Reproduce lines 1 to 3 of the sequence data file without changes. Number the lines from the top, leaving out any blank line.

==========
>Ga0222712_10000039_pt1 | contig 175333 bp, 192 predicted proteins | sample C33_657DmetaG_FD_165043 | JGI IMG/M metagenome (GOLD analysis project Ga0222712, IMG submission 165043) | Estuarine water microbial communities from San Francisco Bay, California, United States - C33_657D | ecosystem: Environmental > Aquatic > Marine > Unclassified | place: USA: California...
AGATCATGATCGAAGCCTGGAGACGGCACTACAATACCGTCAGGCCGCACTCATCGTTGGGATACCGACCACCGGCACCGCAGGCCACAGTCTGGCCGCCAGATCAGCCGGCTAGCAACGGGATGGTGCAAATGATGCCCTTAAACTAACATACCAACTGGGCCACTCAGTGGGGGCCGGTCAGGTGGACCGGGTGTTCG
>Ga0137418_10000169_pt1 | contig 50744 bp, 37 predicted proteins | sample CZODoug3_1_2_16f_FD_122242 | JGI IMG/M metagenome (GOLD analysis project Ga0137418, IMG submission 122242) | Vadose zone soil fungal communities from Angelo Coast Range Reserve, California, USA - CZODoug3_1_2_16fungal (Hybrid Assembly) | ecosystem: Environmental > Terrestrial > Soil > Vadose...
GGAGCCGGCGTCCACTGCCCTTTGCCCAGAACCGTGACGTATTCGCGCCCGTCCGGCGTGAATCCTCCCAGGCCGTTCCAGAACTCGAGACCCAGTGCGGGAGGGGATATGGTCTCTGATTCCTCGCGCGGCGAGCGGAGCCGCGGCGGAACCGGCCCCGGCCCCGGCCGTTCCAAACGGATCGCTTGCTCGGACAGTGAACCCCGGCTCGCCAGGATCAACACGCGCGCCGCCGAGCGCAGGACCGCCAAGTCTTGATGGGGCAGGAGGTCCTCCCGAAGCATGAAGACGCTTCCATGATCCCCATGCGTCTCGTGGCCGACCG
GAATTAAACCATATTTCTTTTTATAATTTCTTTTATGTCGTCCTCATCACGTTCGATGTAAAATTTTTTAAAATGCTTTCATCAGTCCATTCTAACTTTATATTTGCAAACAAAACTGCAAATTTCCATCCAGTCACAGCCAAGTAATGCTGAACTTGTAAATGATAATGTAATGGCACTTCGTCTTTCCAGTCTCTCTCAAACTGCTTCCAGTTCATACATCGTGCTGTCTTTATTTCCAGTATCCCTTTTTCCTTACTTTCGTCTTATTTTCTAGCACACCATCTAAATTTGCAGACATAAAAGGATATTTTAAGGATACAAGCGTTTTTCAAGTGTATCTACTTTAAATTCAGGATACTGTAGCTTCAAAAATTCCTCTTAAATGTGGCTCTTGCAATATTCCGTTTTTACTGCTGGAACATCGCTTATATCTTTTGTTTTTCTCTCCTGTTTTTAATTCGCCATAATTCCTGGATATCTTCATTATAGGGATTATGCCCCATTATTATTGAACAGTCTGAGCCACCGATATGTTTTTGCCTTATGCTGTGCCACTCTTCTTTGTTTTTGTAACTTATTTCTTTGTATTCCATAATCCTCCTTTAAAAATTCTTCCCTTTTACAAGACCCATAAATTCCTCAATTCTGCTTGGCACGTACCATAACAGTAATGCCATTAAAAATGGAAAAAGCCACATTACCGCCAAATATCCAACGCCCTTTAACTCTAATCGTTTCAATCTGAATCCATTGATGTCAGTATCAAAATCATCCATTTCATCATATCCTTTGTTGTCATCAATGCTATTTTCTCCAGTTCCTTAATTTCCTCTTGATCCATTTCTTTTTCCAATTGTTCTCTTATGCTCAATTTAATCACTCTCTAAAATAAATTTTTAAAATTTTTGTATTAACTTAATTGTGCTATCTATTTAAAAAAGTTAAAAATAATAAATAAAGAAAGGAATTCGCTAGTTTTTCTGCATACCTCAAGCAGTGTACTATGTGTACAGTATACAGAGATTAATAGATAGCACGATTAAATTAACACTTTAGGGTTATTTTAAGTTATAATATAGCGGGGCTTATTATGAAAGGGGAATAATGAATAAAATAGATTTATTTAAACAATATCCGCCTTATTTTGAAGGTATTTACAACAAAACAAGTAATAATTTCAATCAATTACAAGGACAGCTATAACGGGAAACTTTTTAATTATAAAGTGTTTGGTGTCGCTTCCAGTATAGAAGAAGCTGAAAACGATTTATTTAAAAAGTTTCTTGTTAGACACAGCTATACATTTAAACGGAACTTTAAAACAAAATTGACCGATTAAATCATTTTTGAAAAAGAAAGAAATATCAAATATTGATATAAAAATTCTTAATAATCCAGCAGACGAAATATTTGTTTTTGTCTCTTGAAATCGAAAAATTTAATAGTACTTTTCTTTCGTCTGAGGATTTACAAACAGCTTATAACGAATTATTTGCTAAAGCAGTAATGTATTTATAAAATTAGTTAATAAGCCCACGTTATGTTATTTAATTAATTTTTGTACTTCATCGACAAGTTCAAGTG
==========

>Ga0222712_10000039_pt1 | contig 175333 bp, 192 predicted proteins | sample C33_657DmetaG_FD_165043 | JGI IMG/M metagenome (GOLD analysis project Ga0222712, IMG submission 165043) | Estuarine water microbial communities from San Francisco Bay, California, United States - C33_657D | ecosystem: Environmental > Aquatic > Marine > Unclassified | place: USA: California...
AGATCATGATCGAAGCCTGGAGACGGCACTACAATACCGTCAGGCCGCACTCATCGTTGGGATACCGACCACCGGCACCGCAGGCCACAGTCTGGCCGCCAGATCAGCCGGCTAGCAACGGGATGGTGCAAATGATGCCCTTAAACTAACATACCAACTGGGCCACTCAGTGGGGGCCGGTCAGGTGGACCGGGTGTTCG
>Ga0137418_10000169_pt1 | contig 50744 bp, 37 predicted proteins | sample CZODoug3_1_2_16f_FD_122242 | JGI IMG/M metagenome (GOLD analysis project Ga0137418, IMG submission 122242) | Vadose zone soil fungal communities from Angelo Coast Range Reserve, California, USA - CZODoug3_1_2_16fungal (Hybrid Assembly) | ecosystem: Environmental > Terrestrial > Soil > Vadose...